PR and propaganda in Ukraine

Photo of Nataliya Popovych, co-founder and board member of the Ukraine Crisis Media Center

Nataliya Popovych, co-founder and board member of the Ukraine Crisis Media Centre. Photo credit: Andras Sztaniszlav

Public relations in the minds of many people is equated with publicity and spin or even with propaganda, but PR professionals know that it’s none of these things. On Thursday evening CIPR International hosted an excellent discussion on the work of the Ukraine Crisis Media Center. The Ukraine Crisis Media Center describes itself as:

“Ukraine Crisis Media Center was set up in March 2014 to provide the international community with objective information about events in Ukraine and threats to national security, particularly in the military, political, economic, energy and humanitarian spheres. The Center is providing media support on a 24/7 basis to all those covering events in Ukraine and runs a daily schedule of live press briefings and moderated discussions to provide the world with accurate and up-to-date information about the fast-moving situation in Ukraine. Since inception the Center has evolved into a key communications hub with outreach to both internal audiences in Ukraine as well as conducting active outreach to opinion formers and the media outside of Ukraine.”

Eva Maclaine, CIPR board member and chair of CIPR International started the session by highlighting the differences between public relations and propaganda. She then introduced Warwick Partington of the MTM Centre for Leadership and Management Development introduced the discussion with an illuminating presentation on how the international media is covering the conflict in Ukraine.

He then handed over to Nataliya Popovych who is a co-founder and board member of the Ukraine Crisis Media Centre, while also being president of PRP, a Moscow-based communications consultancy. Nataliya talked about how the UCMC was set up and the work it now does.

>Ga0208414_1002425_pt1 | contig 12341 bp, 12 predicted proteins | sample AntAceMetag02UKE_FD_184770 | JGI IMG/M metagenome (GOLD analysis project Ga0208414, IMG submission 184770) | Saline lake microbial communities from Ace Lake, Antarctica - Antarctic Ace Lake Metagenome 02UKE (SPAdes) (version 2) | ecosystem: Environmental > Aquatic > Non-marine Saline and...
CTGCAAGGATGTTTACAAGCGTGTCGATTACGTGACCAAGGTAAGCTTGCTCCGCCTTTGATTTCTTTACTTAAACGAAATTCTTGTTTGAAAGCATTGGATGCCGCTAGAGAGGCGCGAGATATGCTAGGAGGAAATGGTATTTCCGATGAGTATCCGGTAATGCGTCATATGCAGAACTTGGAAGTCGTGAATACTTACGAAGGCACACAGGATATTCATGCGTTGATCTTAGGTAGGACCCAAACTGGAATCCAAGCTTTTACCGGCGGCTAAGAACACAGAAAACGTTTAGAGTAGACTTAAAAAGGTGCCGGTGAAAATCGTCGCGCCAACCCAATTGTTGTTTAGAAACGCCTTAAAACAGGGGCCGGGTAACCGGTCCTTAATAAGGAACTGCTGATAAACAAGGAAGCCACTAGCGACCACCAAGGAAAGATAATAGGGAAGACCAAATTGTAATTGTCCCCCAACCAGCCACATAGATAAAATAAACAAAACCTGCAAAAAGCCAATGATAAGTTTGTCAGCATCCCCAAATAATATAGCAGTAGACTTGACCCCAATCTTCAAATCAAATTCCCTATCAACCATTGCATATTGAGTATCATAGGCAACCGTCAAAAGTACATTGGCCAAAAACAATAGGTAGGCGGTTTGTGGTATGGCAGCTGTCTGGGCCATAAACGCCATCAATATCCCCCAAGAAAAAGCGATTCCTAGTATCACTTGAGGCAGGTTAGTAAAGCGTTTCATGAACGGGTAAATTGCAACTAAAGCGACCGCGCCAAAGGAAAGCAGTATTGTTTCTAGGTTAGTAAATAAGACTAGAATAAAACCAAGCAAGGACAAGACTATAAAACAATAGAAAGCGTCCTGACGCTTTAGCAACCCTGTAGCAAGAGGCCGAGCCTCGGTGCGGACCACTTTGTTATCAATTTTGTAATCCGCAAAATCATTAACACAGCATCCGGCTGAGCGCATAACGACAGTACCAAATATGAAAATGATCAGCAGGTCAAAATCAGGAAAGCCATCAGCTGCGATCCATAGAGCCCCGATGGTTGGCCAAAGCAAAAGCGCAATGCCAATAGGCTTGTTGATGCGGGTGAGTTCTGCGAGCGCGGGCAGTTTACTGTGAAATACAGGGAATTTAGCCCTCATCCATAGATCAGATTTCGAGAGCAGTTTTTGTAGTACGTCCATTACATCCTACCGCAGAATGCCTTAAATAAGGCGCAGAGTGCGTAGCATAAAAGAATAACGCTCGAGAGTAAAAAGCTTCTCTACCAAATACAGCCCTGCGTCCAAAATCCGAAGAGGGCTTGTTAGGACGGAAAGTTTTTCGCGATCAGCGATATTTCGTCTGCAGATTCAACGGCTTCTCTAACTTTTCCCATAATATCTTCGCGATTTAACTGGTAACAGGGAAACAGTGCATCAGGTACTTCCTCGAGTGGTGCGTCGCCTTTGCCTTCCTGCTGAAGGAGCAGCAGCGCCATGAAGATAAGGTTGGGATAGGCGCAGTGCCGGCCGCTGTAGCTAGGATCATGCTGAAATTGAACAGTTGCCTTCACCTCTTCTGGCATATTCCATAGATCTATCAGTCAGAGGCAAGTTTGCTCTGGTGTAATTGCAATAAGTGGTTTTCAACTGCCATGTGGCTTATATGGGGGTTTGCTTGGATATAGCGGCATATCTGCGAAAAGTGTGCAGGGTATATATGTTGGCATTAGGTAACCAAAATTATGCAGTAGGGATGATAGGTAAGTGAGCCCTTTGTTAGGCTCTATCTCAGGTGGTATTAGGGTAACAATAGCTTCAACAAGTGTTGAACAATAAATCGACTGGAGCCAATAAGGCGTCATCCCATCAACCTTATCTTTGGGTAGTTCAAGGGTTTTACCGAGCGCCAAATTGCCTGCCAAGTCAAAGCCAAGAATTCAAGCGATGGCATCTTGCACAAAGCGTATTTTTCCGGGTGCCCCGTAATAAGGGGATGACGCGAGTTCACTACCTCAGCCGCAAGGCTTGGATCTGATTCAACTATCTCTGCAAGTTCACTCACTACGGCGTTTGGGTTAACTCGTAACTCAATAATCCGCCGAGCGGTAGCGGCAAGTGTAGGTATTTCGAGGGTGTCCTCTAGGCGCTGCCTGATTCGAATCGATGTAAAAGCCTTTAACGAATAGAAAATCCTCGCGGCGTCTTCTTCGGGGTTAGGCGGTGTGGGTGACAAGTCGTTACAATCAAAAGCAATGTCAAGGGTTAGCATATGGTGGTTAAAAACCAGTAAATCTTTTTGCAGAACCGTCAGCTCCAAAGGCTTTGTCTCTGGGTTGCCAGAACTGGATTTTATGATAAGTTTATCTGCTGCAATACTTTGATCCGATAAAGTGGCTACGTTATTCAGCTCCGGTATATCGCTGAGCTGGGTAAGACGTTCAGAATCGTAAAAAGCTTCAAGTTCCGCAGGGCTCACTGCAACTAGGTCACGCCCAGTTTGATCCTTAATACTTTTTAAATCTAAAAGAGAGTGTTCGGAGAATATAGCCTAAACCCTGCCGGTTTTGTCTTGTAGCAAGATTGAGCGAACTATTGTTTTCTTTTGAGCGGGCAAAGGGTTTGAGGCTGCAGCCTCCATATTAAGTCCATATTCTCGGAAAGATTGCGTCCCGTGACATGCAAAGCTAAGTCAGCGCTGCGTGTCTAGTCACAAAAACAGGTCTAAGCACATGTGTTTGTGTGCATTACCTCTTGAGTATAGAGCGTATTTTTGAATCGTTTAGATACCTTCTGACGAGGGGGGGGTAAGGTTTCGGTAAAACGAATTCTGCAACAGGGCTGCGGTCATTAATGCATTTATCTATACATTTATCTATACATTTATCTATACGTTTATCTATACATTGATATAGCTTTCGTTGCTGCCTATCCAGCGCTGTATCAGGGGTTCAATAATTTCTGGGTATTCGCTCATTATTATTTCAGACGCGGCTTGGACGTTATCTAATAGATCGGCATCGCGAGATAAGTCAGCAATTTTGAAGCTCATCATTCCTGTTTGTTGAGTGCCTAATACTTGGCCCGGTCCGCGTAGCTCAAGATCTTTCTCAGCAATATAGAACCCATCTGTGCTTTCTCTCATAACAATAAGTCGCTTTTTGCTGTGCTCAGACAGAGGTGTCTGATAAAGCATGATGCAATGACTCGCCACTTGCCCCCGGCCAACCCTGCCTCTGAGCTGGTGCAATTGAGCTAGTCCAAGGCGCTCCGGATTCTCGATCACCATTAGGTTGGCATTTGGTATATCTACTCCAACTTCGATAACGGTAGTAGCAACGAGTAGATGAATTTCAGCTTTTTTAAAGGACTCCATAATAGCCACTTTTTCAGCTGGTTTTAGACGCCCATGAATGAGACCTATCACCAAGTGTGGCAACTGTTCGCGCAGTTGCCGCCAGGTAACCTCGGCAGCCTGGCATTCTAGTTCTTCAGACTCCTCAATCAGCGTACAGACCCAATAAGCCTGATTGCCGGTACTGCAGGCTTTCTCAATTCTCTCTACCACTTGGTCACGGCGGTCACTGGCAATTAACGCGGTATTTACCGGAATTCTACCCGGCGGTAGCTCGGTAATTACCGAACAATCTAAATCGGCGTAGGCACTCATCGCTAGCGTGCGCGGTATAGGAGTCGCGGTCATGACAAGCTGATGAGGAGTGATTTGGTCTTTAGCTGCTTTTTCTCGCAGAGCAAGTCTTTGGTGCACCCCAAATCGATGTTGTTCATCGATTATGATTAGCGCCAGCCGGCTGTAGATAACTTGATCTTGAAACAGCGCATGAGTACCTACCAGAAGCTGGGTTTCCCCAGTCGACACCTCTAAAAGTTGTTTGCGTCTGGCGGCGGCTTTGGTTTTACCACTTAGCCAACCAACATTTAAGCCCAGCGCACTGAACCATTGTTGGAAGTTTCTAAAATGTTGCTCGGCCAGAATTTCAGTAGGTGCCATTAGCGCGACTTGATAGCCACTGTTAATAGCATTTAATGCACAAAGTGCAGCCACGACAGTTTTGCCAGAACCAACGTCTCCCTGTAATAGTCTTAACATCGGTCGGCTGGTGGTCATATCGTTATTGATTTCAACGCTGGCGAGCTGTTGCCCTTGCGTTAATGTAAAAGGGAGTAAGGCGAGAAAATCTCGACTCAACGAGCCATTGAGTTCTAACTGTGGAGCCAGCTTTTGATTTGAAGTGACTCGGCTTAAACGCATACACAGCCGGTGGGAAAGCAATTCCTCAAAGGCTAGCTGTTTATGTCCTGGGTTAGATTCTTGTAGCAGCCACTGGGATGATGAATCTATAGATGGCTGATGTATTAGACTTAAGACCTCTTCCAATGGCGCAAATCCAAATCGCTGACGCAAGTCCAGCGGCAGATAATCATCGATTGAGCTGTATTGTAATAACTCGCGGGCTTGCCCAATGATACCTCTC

Photo of Stuart Bruce moderating the Davos World Communication Forum in Kyiv

Stuart Bruce moderating the Davos World Communication Forum in Kyiv

Last October I had the privilege of being the chief moderator at the Kyiv session of the Davos World Communication Forum where I met volunteers from the UCMC, many of who work in public relations for companies and PR consultancies. Much of what Nataliya talked about was therefore familiar to me as I’d heard Ivetta Delikatna, coordinator of national campaigns at UCMC, talk about them.

It was still fascinating to be reminded of aspects of the information war between Ukraine and Russia. Many of Nataliya’s examples were of photographs being used by news organisations and appearing on social media which claimed to show atrocities committed by Ukrainian forces, but could be proved to have actually been taken elsewhere. For example a photograph of a child wasn’t from Donetsk as claimed, but from the fighting in Syria.

This was a good example of why PR professionals involved in issues management and crisis communications need to use advanced digital communications skills to help them identify false and misleading information. A good reference for doing this is the Verification Handbook from the European Journalism Centre.

Stuart Bruce, Lars Hilse, Gianni Catalfamo and Maxim Behar in Maidan Nezalezhnosti (Independence Square) in Kyiv for the Davos World Communication Forum.

Stuart Bruce, Lars Hilse, Gianni Catalfamo and Maxim Behar in Maidan Nezalezhnosti (Independence Square) in Kyiv for the Davos World Communication Forum.

After the two presentations there was time for an interesting question and answer session. The most interesting questions for me came from Arun Sudhaman, editor-in-chief of The Holmes Report (mainly because it similar to the ones I was going to ask!) Arun asked what impact running the UCMC had on Nataliya heading up a PR consultancy based in Moscow and secondly about the funding of UCMC. She explained why it was possible to minimise negative business impact and gave an outline of some of the centre’s funders who are also listed on its website.

While it was a fascinating event I do feel it would have been stronger if there had been a greater variety of voices. Both speakers and most of the questions came from a very pro-Ukrainian point of view with nobody to explain the Russian perspective. To me this felt at odds with the importance of understanding the difference between public relations and propaganda. For those unaware of at least some of the many nuances of the conflict it would have left them unclear about all of the reasons for the conflict. But I’m also aware of how much work it is for volunteers to pull together excellent events like this.

I’ve used Storify to collate some of the tweets from participants at the event.